Yalies Medal at Miami Sailing World Cup
Alums Win Two Gold and Two Bronze, Dennis Finishes Eighth
MIAMI, Fla. – Four Yale alumni stood on the podium at the Miami Sailing World Cup awards ceremony this past Saturday. Zachary Brown '08 won a gold medal in the men's 49er class, Molly Carapiet '06 won bronze in the women's 49er FX, Sarah Lihan '10 won bronze in the Nacra 17 mixed multihull and Stu McNay '05 won gold in the men's 470 class. In addition, current senior Claire Dennis qualified for Saturday's medal race and went on to finish eighth overall in the laser radial class.
The Miami Sailing World Cup is the second of four regattas on the 2012-2013 ISAF World Cup circuit and it is the biggest Olympic class regatta of the year in North America. More than 300 sailors competed in the event and 35 different countries were represented.
Racing at the regatta commenced on January 28 and continued for six days. Over the course of the event, competitors experienced a full range of wind conditions, but never too little wind to race. According to Dennis, "the conditions were great the entire week."
Dennis, who still has one season left of collegiate sailing before she graduates, has quite a bit of experience in the laser radial, which is the designated women's singlehanded dinghy in both college and the Olympics. In four years she has never finished outside of the top three at the ICSA Women's Singlehanded National Championship. Not to mention, she won the event her sophomore year. However, compared with much of her competition at the World Cup, going to college has limited the time that she has been able to focus on Olympic sailing. With that in mind, Dennis said, "Overall I am happy with how I performed and I am in a good position to be graduating and going into sailing full-time post college."
Dennis is following in the footsteps of numerous individuals who all sailed for Yale as undergrads and are now sailing full-time in pursuit of the Olympic dream.
Brown, unlike some of the others, has not been to the Olympics yet, but his past two years of training in the 49er with Brown University graduate Fred Strammer seem to be paying off. Brown and Strammer held the lead in their class at the World Cup from day one forward. Yet, their crown did not go unchallenged. In the penultimate "theater race"—a new format of medal race that was recently introduced to only the 49er class— they finished second, leaving them tied with the American team that beat them going into the final race. However, Brown and Strammer overcame the pressure and won that last race to claim the gold medal.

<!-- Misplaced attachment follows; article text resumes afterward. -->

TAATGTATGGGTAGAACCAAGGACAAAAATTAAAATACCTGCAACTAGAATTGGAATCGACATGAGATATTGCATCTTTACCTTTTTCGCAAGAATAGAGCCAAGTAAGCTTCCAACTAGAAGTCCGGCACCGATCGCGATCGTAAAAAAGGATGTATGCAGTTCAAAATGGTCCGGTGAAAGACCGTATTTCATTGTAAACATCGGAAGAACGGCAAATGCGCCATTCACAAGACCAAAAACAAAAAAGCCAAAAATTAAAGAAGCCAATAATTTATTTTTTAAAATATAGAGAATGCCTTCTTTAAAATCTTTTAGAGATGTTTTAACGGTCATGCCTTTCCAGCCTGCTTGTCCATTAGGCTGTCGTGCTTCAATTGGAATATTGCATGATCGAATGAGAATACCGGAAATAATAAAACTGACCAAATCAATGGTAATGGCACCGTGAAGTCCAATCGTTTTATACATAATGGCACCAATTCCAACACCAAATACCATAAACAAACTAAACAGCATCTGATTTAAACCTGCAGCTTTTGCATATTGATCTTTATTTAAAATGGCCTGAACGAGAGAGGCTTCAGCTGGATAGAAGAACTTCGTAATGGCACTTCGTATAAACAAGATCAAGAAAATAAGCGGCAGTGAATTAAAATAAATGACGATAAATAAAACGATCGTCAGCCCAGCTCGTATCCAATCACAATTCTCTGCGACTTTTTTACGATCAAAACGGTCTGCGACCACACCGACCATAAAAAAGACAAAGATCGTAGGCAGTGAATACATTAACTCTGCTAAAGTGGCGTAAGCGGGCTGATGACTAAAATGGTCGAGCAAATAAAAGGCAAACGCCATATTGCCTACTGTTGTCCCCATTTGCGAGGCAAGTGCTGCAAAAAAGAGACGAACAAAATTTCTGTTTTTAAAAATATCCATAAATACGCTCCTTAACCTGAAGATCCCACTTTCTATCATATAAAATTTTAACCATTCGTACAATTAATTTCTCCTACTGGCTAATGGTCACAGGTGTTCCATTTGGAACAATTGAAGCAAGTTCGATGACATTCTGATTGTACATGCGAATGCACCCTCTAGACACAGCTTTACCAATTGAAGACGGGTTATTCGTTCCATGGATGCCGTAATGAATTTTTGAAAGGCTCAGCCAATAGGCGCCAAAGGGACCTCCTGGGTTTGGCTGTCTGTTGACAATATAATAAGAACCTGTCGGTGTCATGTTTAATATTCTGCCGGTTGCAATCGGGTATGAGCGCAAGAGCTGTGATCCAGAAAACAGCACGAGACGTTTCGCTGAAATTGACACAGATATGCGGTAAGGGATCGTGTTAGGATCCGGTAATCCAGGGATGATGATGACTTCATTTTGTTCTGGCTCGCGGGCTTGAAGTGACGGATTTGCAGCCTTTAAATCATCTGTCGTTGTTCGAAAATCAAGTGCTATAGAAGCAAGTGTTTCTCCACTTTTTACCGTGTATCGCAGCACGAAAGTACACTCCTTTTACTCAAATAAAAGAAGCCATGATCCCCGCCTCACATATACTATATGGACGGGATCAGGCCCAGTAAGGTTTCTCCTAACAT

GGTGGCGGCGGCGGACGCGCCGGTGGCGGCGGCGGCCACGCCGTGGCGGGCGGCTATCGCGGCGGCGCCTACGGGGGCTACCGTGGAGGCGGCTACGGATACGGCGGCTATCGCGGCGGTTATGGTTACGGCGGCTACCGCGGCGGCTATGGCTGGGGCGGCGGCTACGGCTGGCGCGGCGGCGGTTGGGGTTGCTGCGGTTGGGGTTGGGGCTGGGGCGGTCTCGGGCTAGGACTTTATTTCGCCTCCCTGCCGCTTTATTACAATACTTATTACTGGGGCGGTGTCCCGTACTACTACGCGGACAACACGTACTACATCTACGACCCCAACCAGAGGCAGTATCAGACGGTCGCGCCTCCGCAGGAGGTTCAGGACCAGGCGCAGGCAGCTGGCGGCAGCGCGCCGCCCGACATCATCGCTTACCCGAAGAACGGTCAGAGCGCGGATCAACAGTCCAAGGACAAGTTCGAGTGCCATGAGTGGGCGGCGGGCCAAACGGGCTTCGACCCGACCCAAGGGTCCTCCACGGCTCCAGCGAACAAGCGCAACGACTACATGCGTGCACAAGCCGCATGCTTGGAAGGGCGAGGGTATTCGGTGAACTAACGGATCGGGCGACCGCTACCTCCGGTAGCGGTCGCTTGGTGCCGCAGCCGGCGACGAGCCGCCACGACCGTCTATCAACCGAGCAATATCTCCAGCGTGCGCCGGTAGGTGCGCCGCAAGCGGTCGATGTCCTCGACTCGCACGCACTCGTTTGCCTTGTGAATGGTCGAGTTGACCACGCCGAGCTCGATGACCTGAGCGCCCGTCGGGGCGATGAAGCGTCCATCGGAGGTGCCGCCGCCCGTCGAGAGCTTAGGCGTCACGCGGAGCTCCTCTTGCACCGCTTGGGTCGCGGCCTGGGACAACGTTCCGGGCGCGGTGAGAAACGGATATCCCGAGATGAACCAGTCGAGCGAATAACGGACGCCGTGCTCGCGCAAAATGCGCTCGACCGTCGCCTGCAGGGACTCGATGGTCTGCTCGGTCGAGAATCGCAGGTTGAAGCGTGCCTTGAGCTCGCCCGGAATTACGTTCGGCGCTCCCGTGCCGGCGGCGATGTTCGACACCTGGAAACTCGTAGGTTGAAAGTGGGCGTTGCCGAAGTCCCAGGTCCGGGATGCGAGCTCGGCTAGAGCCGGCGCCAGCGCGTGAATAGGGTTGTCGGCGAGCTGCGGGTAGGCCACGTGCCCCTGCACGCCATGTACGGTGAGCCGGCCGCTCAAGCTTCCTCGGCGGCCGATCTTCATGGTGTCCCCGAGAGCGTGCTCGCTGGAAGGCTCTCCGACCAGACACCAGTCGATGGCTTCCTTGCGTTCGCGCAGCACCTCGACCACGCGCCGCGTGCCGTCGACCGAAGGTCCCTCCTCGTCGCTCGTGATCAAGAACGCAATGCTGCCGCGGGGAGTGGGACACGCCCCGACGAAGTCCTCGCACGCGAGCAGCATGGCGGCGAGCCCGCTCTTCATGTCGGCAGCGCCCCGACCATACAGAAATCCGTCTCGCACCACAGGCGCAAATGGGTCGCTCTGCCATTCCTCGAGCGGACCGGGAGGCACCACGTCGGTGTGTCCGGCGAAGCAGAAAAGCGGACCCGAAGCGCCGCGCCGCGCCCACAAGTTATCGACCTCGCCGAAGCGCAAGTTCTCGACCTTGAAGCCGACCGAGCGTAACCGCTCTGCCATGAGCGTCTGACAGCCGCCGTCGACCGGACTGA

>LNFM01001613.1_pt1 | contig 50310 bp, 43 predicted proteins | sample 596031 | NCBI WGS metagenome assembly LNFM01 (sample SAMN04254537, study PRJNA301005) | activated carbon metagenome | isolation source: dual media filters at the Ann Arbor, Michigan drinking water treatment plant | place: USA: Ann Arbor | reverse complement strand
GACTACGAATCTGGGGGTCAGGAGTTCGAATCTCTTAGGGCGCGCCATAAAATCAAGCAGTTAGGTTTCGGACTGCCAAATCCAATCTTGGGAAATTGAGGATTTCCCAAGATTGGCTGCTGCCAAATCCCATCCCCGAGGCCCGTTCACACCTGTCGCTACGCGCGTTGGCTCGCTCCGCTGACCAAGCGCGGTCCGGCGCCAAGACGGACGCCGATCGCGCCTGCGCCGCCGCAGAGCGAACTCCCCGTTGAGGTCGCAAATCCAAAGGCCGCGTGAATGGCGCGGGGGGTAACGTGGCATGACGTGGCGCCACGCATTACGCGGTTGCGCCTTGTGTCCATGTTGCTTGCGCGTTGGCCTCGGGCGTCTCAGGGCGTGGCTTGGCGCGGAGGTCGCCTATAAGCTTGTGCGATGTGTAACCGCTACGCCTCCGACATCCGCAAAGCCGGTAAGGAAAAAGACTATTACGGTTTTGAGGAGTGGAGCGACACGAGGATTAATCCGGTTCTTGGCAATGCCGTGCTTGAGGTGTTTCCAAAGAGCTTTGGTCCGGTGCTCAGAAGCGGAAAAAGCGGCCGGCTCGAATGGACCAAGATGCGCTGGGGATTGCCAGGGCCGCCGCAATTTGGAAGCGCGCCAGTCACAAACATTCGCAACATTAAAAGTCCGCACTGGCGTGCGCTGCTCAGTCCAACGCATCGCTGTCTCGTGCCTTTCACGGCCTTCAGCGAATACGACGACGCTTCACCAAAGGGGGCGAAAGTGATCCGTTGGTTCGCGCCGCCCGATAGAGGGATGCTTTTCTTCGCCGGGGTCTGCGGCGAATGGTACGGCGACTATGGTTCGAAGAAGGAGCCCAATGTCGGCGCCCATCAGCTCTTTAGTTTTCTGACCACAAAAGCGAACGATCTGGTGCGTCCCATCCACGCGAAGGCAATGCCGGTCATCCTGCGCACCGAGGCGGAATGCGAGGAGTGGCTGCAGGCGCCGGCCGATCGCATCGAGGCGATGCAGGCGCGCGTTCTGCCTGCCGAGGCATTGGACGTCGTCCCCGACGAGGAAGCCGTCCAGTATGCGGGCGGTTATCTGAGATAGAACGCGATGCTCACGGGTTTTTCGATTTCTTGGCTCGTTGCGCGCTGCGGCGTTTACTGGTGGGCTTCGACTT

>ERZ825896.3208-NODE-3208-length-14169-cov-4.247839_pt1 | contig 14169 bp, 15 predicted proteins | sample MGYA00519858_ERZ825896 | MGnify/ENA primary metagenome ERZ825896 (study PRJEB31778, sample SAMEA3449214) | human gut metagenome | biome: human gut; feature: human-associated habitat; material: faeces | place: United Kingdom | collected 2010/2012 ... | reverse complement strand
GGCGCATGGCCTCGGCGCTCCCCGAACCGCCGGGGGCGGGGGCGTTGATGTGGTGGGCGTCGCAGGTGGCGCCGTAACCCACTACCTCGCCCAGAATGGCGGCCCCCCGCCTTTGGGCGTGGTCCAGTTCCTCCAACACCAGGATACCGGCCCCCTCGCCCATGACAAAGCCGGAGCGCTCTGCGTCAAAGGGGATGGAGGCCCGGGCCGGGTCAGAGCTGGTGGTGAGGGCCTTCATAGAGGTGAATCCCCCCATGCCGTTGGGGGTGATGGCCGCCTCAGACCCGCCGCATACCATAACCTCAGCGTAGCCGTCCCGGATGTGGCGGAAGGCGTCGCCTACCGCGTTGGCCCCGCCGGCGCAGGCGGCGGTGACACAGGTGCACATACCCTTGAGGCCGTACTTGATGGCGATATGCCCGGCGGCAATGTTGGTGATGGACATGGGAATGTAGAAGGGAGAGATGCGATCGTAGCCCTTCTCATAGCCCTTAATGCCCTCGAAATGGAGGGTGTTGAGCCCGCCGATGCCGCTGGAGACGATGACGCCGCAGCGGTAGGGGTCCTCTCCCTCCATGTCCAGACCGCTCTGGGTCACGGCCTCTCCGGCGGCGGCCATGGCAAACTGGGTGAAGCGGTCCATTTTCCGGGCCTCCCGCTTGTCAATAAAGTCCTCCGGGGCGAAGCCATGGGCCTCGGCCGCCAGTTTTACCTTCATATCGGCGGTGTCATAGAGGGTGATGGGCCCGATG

McNay, who represented the US at the Olympics in both 2008 and 2012, also won a gold medal at the Miami Sailing World Cup. He was skippering the same boat that he sailed at both Olympic Games, the 470, but this time with a different crew, Dave Hughes. Hughes and McNay only finished outside of the top three once in 11 races. Although the Austrians finished one place ahead of them in the medal race, they still finished five points ahead of the Austrians in the final standings.
Lihan competed at the World Cup in the Nacra 17 mixed multihull class, which has been added to the list of Olympic classes since the London Games. In London, Lihan represented the US in the women's 470 class, but her teammate has since retired. What boat she will campaign for the 2016 Olympics in is still unclear, but she has shown before that she is capable of learning new boats quickly. It was only 18 months after graduating from college and stepping into the 470 that she qualified for the London Games and now she already has a World Cup medal in the newest boat on the market.
The women's 49er FX, the class in which Carapiet sailed in Miami, is actually just as new to the Olympics as the Nacra 17. But Olympic-level sailing is not new to Carapiet. Although she has not been to the Games, she has trained at a very high level since graduating in 2006 and just missed qualification at the 2008 US Olympic Trials in the women's 470. Carapiet recently took some time off from sailing to earn her MBA at Dartmouth's Tuck School of Business, but last week she was back on the water showing that she's still a serious competitor. She and her skipper won the bronze medal in the 49er FX despite not completing three of the 17 races.
Yale has a long history of its sailors going on to compete and win medals at the Olympics. It is very early in the new quadrennial, but it appears that that tradition has high hopes of being continued.
Report filed by Chris Segerblom '14, Yale Sports Publicity